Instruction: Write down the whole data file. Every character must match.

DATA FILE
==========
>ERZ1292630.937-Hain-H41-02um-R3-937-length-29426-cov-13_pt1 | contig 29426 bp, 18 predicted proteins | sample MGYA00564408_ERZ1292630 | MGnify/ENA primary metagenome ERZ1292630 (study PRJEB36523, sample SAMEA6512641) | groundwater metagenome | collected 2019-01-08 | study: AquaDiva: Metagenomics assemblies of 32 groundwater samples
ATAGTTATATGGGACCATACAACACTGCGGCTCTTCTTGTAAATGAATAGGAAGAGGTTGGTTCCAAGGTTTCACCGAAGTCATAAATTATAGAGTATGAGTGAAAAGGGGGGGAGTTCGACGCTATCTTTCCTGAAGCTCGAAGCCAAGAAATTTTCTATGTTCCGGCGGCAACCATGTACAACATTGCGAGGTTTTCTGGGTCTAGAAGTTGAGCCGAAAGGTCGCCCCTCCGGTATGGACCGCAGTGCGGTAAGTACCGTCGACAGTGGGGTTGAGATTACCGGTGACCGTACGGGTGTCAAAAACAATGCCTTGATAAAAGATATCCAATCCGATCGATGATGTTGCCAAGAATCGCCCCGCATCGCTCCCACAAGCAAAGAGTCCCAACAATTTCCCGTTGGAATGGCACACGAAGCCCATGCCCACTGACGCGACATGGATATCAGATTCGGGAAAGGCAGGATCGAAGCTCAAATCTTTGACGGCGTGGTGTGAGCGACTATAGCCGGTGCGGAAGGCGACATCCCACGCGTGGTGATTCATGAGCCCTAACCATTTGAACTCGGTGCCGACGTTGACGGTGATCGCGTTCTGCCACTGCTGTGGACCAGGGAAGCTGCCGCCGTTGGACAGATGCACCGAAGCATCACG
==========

>ERZ1292630.937-Hain-H41-02um-R3-937-length-29426-cov-13_pt1 | contig 29426 bp, 18 predicted proteins | sample MGYA00564408_ERZ1292630 | MGnify/ENA primary metagenome ERZ1292630 (study PRJEB36523, sample SAMEA6512641) | groundwater metagenome | collected 2019-01-08 | study: AquaDiva: Metagenomics assemblies of 32 groundwater samples
ATAGTTATATGGGACCATACAACACTGCGGCTCTTCTTGTAAATGAATAGGAAGAGGTTGGTTCCAAGGTTTCACCGAAGTCATAAATTATAGAGTATGAGTGAAAAGGGGGGGAGTTCGACGCTATCTTTCCTGAAGCTCGAAGCCAAGAAATTTTCTATGTTCCGGCGGCAACCATGTACAACATTGCGAGGTTTTCTGGGTCTAGAAGTTGAGCCGAAAGGTCGCCCCTCCGGTATGGACCGCAGTGCGGTAAGTACCGTCGACAGTGGGGTTGAGATTACCGGTGACCGTACGGGTGTCAAAAACAATGCCTTGATAAAAGATATCCAATCCGATCGATGATGTTGCCAAGAATCGCCCCGCATCGCTCCCACAAGCAAAGAGTCCCAACAATTTCCCGTTGGAATGGCACACGAAGCCCATGCCCACTGACGCGACATGGATATCAGATTCGGGAAAGGCAGGATCGAAGCTCAAATCTTTGACGGCGTGGTGTGAGCGACTATAGCCGGTGCGGAAGGCGACATCCCACGCGTGGTGATTCATGAGCCCTAACCATTTGAACTCGGTGCCGACGTTGACGGTGATCGCGTTCTGCCACTGCTGTGGACCAGGGAAGCTGCCGCCGTTGGACAGATGCACCGAAGCATCACG